UPDATE: Washington Senate passes tolling bill

Permission needed to toll new I-5 Bridge, officials say

By Stevie Mathieu, Columbian Assistant Metro Editor



White House sets aside $39 million for CRC work

White House sets aside $39 million for CRC work

A bill to give state transportation officials the authority to create tolls for a new Interstate 5 bridge over the Columbia River passed the Senate on Tuesday morning on a 33-15 vote.

State transportation officials have said they need state permission to toll the Columbia River Crossing project in order to have a better chance at scoring federal funding for the project.

Two amendments were approved with the proposal on Tuesday. One would prohibit tolling on Interstate 205 — something transportation officials say they don’t plan to do. The other amendment would place a $3.4 billion spending limit on the entire project, but lawmakers could always decide to change that limit in the coming years.

State Sen. Craig Pridemore, D-Vancouver, sponsored the bill. Sens. Don Benton, R-Vancouver, and Joseph Zarelli, R-Ridgefield, voted against it.

Benton said on Tuesday that most agree that the bridge needs to be replaced. But he said those planning the project haven’t been frugal with taxpayer money during the development phase.

During a hearing on the bill earlier in the 60-day legislative session, Washington Transportation Secretary Paula Hammond said federal transportation officials have indicated they will support a Columbia River Crossing project that includes tolling. She also said that if Washington state lawmakers don’t approve tolling, the crossing could drop down the priority list of projects receiving federal money.

The department is involved in a multistep application process for $850 million in New Starts program money through the Federal Transit Administration.

Pridemore said Southwest Washington residents will need to contribute some money to help pay for the project. So, if they don’t pay through tolls, they could be paying in other ways, such as through property tax increases.

“Tolling is a better option because it includes more people, including people outside our region,” Pridemore said Tuesday. Tolls would collect money from out-of-towners, including truck drivers passing over the bridge, he says.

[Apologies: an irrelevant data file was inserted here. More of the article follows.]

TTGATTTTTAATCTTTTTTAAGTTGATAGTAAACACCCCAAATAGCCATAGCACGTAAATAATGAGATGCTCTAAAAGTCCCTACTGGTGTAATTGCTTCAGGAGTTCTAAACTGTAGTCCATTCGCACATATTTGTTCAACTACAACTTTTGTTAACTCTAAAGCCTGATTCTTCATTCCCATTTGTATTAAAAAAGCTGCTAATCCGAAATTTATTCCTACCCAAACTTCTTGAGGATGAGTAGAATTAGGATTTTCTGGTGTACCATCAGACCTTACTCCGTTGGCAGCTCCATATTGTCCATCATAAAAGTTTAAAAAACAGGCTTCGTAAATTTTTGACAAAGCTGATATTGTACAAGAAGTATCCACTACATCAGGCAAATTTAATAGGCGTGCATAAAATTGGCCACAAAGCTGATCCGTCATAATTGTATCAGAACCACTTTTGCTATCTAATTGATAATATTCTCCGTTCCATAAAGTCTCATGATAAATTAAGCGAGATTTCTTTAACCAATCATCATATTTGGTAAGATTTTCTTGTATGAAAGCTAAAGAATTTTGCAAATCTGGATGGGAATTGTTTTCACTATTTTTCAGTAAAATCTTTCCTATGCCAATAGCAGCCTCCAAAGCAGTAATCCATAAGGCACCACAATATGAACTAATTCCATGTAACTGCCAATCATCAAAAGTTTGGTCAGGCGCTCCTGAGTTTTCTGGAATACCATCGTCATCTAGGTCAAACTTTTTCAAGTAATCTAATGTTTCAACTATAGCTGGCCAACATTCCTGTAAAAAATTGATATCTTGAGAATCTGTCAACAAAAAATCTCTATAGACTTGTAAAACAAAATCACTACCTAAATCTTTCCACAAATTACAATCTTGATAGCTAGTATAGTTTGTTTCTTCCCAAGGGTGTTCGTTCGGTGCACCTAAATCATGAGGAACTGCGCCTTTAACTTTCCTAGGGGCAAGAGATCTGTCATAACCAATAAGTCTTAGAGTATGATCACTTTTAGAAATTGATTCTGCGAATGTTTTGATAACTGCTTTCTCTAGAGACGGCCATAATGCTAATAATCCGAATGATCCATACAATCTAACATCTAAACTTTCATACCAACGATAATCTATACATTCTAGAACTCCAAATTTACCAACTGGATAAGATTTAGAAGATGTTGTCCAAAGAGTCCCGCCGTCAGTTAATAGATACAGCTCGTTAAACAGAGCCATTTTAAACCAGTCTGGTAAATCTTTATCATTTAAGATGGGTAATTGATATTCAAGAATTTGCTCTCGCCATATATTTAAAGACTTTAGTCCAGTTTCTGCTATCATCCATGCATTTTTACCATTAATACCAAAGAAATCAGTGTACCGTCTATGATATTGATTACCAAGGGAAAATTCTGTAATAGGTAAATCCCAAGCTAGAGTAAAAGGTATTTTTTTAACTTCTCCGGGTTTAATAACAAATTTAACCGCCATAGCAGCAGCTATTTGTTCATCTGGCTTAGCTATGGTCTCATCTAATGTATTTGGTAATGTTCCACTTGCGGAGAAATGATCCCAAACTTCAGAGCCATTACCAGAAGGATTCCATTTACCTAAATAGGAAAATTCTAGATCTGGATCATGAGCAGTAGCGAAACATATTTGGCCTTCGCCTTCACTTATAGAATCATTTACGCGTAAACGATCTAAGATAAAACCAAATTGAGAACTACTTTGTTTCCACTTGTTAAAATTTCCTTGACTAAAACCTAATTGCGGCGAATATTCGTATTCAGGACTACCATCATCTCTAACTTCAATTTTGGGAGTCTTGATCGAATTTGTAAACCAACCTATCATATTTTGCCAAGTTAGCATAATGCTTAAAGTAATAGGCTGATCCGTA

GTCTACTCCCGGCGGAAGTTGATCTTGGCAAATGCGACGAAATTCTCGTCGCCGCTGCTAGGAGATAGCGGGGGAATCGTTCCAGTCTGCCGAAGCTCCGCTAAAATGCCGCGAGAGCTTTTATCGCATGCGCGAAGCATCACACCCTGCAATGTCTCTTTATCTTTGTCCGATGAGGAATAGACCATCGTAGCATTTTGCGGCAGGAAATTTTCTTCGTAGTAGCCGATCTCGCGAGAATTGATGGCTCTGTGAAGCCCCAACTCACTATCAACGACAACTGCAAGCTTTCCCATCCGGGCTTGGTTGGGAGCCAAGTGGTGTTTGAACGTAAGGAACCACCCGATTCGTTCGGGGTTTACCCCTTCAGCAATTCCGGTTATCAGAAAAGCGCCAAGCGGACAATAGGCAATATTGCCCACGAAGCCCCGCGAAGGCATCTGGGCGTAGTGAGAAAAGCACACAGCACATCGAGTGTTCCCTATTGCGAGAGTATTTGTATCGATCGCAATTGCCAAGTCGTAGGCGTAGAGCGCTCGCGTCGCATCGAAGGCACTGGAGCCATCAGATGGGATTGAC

Pridemore also said the project would generate 16,000 construction jobs while the bridge is being built.

“This is without a doubt the most ambitious and most expensive public works project in the history of Southwest Washington,” Pridemore said prior to the vote. “It is vital to moving freight throughout the region,” and it will benefit the local economy for years to come, he said.

If the bill passes, state transportation officials would plan to host public forums in Southwest Washington to hear from communities impacted by tolling. They also would discuss the details of how the toll would work, including when tolls would begin, if rates would change based on time of day, and whether tolls would increase over time.

Oregon’s transportation officials already have the authority to establish tolls. The Columbia River Crossing plan depends on funds from Oregon, Washington, the federal government, and from tolling. Washington’s contribution will need to be about $450 million, Hammond said.

“I am very concerned we’re getting the horse before the cart on this project,” Benton said, adding that he feels as if federal transportation officials are “holding the state hostage” when it comes to tolling.

The legislation, Senate Bill 6445, now goes to the House, where it must advance through the transportation committee and be voted on by the entire House.

Stevie Mathieu: 360-735-4523 or stevie.mathieu@columbian.com or www.facebook.com/reportermathieu or www.twitter.com/col_politics

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